Aniakchak


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Aniakchak

(ˌænɪˈæktʃæk)
n
(Placename) an active volcanic crater in SW Alaska, on the Alaska Peninsula: the largest explosion crater in the world. Height: 1347 m (4420 ft). Diameter: 9 km (6 miles)
Collins English Dictionary – Complete and Unabridged, 12th Edition 2014 © HarperCollins Publishers 1991, 1994, 1998, 2000, 2003, 2006, 2007, 2009, 2011, 2014
References in periodicals archive ?
VanderFloek (2009) went farther, arguing that the caldera-forming Aniakchak II eruption (Beget et al., 1992; Blackford et al., 2014) wrought an ecological catastrophe severe enough to decimate western Alaskan caribou populations and blanket the region with highly toxic volcanic ash.
From there, he was able to catch a ride with a bush pilot to visit Aniakchak National Monument, one of the wildest and least visited parks in the National Park System.
Only 134 intrepid individuals visited the Aniakchak National Monument & Preserve, located further west on the Alaskan Peninsula from Katmai.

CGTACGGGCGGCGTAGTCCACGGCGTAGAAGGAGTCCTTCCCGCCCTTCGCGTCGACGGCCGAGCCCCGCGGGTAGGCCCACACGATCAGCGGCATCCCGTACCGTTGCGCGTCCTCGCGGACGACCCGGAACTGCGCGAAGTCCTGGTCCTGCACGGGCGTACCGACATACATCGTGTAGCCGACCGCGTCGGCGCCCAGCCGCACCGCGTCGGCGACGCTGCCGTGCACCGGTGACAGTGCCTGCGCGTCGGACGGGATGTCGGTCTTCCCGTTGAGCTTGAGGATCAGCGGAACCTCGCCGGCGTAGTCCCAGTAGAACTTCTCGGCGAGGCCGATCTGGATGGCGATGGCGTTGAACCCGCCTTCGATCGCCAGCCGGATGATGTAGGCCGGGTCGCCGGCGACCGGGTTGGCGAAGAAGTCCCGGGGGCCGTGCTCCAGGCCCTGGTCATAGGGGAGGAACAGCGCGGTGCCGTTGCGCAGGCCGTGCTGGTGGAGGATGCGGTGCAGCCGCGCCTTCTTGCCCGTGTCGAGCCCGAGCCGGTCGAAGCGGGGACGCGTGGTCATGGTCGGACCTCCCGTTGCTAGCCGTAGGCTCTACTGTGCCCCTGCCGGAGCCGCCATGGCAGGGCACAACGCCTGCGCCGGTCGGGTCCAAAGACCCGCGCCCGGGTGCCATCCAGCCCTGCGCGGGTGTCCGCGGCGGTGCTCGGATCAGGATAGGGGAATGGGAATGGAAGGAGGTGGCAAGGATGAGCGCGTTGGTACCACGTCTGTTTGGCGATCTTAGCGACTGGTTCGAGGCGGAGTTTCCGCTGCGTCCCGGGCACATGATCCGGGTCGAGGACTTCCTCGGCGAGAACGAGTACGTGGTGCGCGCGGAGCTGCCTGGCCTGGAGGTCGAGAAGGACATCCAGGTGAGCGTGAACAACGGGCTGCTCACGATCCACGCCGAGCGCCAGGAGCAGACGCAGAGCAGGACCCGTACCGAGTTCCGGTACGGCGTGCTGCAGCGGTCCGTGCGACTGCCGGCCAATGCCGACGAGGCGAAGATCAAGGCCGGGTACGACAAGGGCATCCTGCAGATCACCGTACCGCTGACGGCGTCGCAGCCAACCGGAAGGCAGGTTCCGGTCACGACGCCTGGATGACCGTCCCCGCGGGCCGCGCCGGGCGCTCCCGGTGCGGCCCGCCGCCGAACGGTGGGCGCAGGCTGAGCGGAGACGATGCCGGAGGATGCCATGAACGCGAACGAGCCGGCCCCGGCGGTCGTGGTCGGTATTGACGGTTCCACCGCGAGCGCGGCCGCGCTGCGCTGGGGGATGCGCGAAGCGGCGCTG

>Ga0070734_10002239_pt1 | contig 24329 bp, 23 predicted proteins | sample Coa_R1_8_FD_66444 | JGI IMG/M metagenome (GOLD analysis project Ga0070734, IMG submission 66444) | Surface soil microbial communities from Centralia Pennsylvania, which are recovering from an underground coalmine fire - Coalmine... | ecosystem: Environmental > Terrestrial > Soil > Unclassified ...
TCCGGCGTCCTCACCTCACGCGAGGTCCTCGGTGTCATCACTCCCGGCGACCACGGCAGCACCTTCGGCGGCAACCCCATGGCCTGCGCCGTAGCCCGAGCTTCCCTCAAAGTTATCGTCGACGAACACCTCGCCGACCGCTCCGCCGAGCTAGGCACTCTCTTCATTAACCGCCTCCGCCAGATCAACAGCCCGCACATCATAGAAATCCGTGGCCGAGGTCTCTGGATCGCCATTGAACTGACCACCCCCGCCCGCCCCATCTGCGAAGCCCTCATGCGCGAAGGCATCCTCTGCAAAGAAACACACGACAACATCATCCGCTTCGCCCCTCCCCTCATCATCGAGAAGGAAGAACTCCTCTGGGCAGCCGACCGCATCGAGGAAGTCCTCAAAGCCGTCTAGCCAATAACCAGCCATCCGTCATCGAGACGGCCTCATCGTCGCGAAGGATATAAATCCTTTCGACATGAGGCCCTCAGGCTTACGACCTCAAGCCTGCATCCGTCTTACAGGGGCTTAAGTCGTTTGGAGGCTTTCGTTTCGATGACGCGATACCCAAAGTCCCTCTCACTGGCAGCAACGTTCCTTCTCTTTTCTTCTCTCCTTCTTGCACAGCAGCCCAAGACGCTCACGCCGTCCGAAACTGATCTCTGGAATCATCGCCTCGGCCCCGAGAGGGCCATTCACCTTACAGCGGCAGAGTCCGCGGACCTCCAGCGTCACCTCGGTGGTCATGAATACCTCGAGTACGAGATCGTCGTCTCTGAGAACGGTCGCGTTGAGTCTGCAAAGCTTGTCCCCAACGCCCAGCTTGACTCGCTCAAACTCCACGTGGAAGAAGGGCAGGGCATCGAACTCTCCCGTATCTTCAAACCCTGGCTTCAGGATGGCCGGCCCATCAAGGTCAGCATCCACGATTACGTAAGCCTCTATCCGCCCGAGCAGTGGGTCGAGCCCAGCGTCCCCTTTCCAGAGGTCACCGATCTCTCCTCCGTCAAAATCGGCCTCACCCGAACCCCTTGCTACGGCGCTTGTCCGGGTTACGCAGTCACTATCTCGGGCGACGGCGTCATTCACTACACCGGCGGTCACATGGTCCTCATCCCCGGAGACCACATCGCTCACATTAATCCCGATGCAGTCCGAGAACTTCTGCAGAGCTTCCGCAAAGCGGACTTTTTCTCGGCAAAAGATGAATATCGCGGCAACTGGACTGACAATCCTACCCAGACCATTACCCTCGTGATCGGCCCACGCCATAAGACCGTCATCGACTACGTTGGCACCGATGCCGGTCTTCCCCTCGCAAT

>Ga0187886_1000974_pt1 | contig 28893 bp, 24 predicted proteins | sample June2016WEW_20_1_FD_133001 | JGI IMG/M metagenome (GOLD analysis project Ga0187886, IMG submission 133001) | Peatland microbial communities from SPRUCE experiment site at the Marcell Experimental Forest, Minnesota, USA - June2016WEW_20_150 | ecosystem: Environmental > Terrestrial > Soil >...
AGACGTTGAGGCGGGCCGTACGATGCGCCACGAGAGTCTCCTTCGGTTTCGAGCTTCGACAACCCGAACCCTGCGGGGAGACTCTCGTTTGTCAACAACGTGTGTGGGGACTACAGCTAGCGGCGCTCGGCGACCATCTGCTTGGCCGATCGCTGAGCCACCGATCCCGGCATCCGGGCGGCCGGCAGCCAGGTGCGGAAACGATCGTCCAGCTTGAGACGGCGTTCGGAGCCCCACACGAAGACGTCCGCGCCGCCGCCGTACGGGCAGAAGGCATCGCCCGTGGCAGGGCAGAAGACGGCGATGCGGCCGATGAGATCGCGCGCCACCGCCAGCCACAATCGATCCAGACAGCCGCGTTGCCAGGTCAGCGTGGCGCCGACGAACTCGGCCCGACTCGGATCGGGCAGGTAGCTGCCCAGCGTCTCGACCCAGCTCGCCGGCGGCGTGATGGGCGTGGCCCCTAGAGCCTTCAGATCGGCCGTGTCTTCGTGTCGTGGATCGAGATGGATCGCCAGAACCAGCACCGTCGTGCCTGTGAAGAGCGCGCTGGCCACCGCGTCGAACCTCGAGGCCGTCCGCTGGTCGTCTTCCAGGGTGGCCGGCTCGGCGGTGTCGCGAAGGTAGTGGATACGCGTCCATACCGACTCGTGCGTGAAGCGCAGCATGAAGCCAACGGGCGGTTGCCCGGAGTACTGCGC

The Ends of the Earth was written, produced, and directed by John Grabowska of the National Park Service and co-pro duced by Roy Wood, chief of interpretation for Katmai and Aniakchak national parks.
"Here's this incredible institution, and the Park Service does so little to publicize it directly, beyond the Internet, which is such a passive vehicle--no one's going to search for Aniakchak Crater, per se, they're going to have to find it on their own," he says.
Don't get dizzy as you look down into the Aniakchak caldera in Alaska--and watch out for the mud volcano!
Most goes by air as bypass mail, but in the winter residents of Aniak, Aniakchak, Stony River, Eek, and other communities will stop by after riding their snowmachines or four-wheelers down the frozen river to Bethel.